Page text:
Copper Pares Third Weekly Gain on Accelerating China CPI
Copper fell in London, almost erasing this week’s gain, after stronger-than-estimated Chinese inflation fueled concern officials may curb economic stimulus in the world’s biggest consumer of the metal.
Consumer prices gained 2.5 percent last month from a year earlier, China’s statistics bureau said today, against the 2.3 percent median estimate in a Bloomberg News survey of analysts. Copper also slid as stockpiles monitored by exchanges in London and Shanghai reached the highest levels since at least April.
Chinese authorities “don’t want unsustainable high growth rates with surging inflation,” Andrey Kryuchenkov, an analyst at VTB Capital in London, said by e-mail today. “Hence monetary expansion and the ongoing stimulus will still be limited and very cautious.”
Copper for delivery in three months declined 0.3 percent to $8,088 a metric ton by 10:50 a.m. on the London Metal Exchange, compared with the close of $8,085 a week ago. Copper for delivery in March fell 0.8 percent to $3.6805 a pound on the Comex in New York.
“You need sustained good news coming out of China suggesting that we’re in the recovery phase now, and the same in the U.S., before we can trade above $8,100,” Jesper Dannesboe, an analyst at Societe Generale SA in London, said by phone. “The market has been long for some time already, so maybe it’s just consolidating a bit.”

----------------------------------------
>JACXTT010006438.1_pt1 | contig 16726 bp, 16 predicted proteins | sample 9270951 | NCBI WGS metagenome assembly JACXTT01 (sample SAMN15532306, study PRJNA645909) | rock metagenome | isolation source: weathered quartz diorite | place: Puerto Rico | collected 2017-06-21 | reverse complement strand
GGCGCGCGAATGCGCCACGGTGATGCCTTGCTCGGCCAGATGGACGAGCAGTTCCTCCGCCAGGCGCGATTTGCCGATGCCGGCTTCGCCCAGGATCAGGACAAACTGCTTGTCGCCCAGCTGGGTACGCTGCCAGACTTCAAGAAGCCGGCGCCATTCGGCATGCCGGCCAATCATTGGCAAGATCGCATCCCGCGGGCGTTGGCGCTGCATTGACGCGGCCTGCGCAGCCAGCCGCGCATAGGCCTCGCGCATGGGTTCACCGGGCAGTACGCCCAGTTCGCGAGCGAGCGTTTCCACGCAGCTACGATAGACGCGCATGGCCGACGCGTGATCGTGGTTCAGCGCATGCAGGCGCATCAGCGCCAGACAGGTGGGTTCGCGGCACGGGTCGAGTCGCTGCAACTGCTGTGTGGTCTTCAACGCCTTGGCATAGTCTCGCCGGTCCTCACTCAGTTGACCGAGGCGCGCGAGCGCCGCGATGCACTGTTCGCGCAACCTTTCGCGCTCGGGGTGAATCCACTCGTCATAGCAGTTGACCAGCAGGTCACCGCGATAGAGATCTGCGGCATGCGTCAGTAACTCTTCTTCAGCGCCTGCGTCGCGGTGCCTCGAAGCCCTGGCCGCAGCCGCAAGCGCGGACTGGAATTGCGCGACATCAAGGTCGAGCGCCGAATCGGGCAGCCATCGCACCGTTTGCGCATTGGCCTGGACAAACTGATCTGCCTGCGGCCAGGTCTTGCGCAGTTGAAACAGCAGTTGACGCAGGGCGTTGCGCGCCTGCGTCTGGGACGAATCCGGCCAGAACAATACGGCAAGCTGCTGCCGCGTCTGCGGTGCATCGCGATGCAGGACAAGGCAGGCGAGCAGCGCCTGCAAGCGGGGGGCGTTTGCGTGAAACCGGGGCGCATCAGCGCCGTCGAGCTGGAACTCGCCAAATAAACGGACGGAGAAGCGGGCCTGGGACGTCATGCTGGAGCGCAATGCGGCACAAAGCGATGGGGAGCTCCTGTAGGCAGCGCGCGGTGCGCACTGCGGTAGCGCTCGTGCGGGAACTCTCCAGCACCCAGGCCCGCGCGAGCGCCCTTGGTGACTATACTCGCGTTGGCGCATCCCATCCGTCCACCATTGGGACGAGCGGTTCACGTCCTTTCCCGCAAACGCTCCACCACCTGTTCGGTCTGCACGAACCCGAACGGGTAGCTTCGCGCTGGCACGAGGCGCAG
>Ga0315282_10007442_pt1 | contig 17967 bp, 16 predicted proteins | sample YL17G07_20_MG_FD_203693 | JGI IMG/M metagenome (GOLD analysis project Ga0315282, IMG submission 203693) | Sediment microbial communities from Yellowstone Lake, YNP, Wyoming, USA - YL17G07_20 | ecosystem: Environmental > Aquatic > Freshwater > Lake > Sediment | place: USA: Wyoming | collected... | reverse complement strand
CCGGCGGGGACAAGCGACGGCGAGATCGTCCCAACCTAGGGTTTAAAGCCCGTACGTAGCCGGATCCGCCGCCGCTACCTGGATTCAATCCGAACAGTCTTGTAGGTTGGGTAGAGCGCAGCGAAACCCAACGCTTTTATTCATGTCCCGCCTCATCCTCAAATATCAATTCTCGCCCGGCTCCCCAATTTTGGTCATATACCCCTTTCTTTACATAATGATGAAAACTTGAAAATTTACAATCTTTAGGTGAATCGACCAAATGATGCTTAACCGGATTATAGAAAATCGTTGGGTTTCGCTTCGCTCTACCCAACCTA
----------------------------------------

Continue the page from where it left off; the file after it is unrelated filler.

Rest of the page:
Inventories of copper tracked by the LME advanced 1.2 percent to 330,450 tons, the highest level since Jan. 31, on deliveries in New Orleans and Antwerp, Belgium, daily exchange figures showed. That capped a 3.2 percent weekly expansion, the sixth in a row. Stockpiles monitored by the Shanghai Futures Exchange climbed to 209,096 tons, the highest level since April.
Orders to remove copper from LME warehouses fell 2.1 percent to 66,950 tons, rounding out a 6.5 percent weekly drop.
Aluminum and nickel rose in London, tin was unchanged, and zinc and lead retreated.
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